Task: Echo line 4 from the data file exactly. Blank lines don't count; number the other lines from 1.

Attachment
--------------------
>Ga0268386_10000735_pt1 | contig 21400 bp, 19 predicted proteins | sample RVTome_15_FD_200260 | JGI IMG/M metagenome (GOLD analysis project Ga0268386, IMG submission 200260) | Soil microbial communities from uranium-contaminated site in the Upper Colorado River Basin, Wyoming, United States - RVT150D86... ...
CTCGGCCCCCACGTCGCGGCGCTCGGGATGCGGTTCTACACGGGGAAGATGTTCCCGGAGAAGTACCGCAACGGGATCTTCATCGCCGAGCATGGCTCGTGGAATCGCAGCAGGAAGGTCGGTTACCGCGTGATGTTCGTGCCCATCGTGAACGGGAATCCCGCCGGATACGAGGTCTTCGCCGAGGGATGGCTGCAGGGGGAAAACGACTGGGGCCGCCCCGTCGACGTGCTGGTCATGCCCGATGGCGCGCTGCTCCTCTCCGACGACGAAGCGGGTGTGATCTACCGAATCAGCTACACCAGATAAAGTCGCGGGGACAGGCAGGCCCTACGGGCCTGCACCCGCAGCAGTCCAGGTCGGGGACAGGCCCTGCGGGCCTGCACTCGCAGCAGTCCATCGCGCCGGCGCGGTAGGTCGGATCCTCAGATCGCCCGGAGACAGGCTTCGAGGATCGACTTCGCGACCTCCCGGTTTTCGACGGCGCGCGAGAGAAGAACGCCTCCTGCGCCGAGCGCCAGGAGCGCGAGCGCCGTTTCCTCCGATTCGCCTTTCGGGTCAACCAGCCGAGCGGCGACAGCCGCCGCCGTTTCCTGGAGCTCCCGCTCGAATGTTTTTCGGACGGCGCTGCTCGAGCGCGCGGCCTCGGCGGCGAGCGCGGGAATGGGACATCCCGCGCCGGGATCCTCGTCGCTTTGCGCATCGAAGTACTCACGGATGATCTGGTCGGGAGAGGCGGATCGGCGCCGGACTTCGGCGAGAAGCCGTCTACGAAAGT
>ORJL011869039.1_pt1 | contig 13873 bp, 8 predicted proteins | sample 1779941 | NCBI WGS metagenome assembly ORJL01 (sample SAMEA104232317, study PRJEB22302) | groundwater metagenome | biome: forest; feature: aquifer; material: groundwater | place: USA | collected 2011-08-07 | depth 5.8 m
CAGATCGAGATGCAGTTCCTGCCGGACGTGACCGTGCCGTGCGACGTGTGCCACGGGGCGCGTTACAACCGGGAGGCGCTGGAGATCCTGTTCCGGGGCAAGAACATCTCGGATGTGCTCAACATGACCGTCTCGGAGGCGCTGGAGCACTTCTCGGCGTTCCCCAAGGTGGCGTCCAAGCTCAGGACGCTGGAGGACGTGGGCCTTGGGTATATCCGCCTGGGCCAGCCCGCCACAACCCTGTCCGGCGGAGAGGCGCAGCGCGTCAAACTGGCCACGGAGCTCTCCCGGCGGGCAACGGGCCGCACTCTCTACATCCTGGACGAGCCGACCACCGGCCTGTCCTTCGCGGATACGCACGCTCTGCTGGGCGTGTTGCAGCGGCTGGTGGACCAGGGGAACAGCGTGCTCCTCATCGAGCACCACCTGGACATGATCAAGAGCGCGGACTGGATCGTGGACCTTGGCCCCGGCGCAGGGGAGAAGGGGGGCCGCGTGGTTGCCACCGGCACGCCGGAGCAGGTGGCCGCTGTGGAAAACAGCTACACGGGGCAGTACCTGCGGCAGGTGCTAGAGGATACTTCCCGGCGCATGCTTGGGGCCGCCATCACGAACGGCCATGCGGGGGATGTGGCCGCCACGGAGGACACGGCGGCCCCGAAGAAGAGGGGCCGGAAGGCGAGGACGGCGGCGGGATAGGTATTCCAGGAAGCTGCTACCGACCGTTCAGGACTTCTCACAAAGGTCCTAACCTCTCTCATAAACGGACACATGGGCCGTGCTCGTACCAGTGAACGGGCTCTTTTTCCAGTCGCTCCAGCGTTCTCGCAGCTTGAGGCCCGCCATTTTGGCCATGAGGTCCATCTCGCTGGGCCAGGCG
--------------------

CAGATCGAGATGCAGTTCCTGCCGGACGTGACCGTGCCGTGCGACGTGTGCCACGGGGCGCGTTACAACCGGGAGGCGCTGGAGATCCTGTTCCGGGGCAAGAACATCTCGGATGTGCTCAACATGACCGTCTCGGAGGCGCTGGAGCACTTCTCGGCGTTCCCCAAGGTGGCGTCCAAGCTCAGGACGCTGGAGGACGTGGGCCTTGGGTATATCCGCCTGGGCCAGCCCGCCACAACCCTGTCCGGCGGAGAGGCGCAGCGCGTCAAACTGGCCACGGAGCTCTCCCGGCGGGCAACGGGCCGCACTCTCTACATCCTGGACGAGCCGACCACCGGCCTGTCCTTCGCGGATACGCACGCTCTGCTGGGCGTGTTGCAGCGGCTGGTGGACCAGGGGAACAGCGTGCTCCTCATCGAGCACCACCTGGACATGATCAAGAGCGCGGACTGGATCGTGGACCTTGGCCCCGGCGCAGGGGAGAAGGGGGGCCGCGTGGTTGCCACCGGCACGCCGGAGCAGGTGGCCGCTGTGGAAAACAGCTACACGGGGCAGTACCTGCGGCAGGTGCTAGAGGATACTTCCCGGCGCATGCTTGGGGCCGCCATCACGAACGGCCATGCGGGGGATGTGGCCGCCACGGAGGACACGGCGGCCCCGAAGAAGAGGGGCCGGAAGGCGAGGACGGCGGCGGGATAGGTATTCCAGGAAGCTGCTACCGACCGTTCAGGACTTCTCACAAAGGTCCTAACCTCTCTCATAAACGGACACATGGGCCGTGCTCGTACCAGTGAACGGGCTCTTTTTCCAGTCGCTCCAGCGTTCTCGCAGCTTGAGGCCCGCCATTTTGGCCATGAGGTCCATCTCGCTGGGCCAGGCG